The staff neurologist at the Mellen Center for Multiple Sclerosis Treatment and Research at Cleveland Clinic discussed the necessary data to support telemedicine’s integration into clinical care. [WATCH TIME: 4 minutes]
WATCH TIME: 4 minutes
“In addition to making sure that we show outcome data that our patients are doing fine and doing OK with not coming in, the other thing we need is to really fine-tune what the safe and also the most advantageous kind of schedule for visits is.”
Following her talk at a recent Institutional Perspectives in Neurology: Multiple Sclerosis event, Marisa McGinley, DO, staff neurologist, Mellen Center for Multiple Sclerosis Treatment and Research, Cleveland Clinic, sat down with NeurologyLive® to discuss telemedicine and its benefits, as well as how it can continue to be incorporated as a tool for clinical care in the field of multiple sclerosis. According to McGinley, data on positive patient outcomes will be needed to continue the push for telemedicine’s integration, as well as addressing coverage and payers to ensure patients are reimbursed for virtual visits.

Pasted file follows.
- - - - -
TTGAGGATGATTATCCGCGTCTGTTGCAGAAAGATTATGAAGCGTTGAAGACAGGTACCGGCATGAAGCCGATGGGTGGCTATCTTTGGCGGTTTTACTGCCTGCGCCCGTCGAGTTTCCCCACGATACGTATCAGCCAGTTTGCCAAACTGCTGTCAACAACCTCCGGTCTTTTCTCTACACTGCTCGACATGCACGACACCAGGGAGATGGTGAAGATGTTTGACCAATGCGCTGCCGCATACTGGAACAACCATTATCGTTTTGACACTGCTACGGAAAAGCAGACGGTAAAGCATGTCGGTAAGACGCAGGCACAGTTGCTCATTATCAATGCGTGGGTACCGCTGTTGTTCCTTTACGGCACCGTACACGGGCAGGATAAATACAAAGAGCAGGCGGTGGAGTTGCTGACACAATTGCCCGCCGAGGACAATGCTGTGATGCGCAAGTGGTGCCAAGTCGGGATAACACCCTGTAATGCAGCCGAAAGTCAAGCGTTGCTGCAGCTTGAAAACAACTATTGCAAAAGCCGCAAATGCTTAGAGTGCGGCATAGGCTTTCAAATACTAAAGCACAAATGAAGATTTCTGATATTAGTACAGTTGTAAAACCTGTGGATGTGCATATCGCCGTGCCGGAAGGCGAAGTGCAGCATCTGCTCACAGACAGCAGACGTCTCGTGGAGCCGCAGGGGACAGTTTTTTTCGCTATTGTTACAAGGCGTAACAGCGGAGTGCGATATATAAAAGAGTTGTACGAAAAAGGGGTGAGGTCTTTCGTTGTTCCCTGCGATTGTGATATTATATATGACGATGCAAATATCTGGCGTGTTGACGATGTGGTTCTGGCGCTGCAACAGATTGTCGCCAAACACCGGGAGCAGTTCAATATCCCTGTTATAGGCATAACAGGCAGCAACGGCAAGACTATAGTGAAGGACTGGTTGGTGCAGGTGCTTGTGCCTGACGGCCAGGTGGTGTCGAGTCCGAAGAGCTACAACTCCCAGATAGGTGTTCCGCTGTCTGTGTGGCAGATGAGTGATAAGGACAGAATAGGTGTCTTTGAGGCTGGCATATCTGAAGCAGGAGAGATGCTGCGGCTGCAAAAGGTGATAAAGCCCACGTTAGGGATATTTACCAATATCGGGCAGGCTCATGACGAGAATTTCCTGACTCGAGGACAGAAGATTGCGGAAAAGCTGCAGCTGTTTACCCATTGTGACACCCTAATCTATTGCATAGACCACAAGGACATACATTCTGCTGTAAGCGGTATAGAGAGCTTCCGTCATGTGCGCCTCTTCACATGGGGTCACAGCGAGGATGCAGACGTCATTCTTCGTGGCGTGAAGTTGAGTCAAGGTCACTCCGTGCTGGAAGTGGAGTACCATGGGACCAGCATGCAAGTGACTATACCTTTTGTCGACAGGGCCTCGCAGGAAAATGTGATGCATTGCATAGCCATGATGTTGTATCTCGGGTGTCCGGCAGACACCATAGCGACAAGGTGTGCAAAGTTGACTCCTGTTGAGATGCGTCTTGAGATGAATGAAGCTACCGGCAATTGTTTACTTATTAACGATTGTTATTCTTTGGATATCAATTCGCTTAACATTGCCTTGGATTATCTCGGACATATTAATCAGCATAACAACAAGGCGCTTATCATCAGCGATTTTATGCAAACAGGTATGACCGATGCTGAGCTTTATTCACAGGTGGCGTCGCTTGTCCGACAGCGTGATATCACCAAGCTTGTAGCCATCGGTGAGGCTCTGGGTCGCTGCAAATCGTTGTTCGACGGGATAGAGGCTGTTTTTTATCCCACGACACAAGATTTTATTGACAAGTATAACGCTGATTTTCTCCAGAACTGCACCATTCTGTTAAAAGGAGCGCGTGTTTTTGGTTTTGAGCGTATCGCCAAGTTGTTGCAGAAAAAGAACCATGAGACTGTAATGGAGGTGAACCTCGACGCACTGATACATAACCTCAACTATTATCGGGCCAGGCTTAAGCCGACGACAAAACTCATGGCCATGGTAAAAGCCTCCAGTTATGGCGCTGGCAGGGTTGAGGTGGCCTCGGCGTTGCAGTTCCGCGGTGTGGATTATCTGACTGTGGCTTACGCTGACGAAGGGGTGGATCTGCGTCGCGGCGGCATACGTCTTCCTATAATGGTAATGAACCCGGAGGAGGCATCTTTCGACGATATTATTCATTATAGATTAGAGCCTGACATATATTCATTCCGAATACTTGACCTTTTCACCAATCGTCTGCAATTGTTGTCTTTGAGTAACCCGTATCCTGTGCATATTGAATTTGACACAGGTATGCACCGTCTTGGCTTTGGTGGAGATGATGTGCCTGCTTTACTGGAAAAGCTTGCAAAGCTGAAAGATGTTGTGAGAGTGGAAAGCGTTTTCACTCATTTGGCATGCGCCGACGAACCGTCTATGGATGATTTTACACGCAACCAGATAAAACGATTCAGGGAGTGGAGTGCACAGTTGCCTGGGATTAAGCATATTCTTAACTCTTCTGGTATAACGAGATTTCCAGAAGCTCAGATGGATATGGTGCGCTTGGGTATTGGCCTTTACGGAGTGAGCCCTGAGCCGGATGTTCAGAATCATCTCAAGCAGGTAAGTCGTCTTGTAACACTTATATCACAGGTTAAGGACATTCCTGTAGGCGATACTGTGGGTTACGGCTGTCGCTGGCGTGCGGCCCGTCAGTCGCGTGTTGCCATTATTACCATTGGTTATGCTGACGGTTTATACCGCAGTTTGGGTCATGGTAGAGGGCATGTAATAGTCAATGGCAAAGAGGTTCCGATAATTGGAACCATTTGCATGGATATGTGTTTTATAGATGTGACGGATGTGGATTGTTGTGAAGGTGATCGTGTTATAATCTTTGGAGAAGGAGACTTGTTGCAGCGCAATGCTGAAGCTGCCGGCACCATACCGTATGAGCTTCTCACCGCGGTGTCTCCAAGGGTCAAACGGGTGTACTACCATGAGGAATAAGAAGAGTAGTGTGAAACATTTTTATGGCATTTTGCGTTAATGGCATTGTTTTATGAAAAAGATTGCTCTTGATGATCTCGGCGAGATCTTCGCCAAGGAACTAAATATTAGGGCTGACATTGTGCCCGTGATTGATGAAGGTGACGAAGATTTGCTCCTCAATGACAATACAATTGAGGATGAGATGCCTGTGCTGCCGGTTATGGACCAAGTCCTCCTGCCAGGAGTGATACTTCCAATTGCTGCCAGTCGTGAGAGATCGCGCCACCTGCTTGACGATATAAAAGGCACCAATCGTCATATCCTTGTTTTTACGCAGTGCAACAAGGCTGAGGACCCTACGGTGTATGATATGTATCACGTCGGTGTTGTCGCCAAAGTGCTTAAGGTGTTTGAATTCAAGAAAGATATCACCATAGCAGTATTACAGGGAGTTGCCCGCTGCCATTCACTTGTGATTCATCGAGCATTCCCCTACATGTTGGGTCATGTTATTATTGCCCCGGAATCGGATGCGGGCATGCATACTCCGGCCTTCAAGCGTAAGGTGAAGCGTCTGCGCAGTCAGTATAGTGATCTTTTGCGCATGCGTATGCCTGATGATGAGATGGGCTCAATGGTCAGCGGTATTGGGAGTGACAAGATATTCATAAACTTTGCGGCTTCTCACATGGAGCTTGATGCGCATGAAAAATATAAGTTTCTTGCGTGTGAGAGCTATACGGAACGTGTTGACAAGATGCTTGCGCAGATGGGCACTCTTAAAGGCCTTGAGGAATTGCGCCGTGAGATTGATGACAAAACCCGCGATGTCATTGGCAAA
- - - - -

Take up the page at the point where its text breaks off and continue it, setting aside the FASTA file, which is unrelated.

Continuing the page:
McGinley further commented the need to consider how often patients will need to be seen in person, developing an appropriate visit schedule that is specific to individual patient needs. Quality measures can be performed either in person or virtually, she said, noting that the American Academy of Neurology has established a committee on developing quality measures for neurologists to demonstrate the value of their care. Licensure was also addressed, which can create issues for neurologists and health care providers that practice on state borders, where patients may be visiting their practice from outside of state boundaries.
For more coverage of the Institutional Perspectives in Neurology: Multiple Sclerosis events, click here.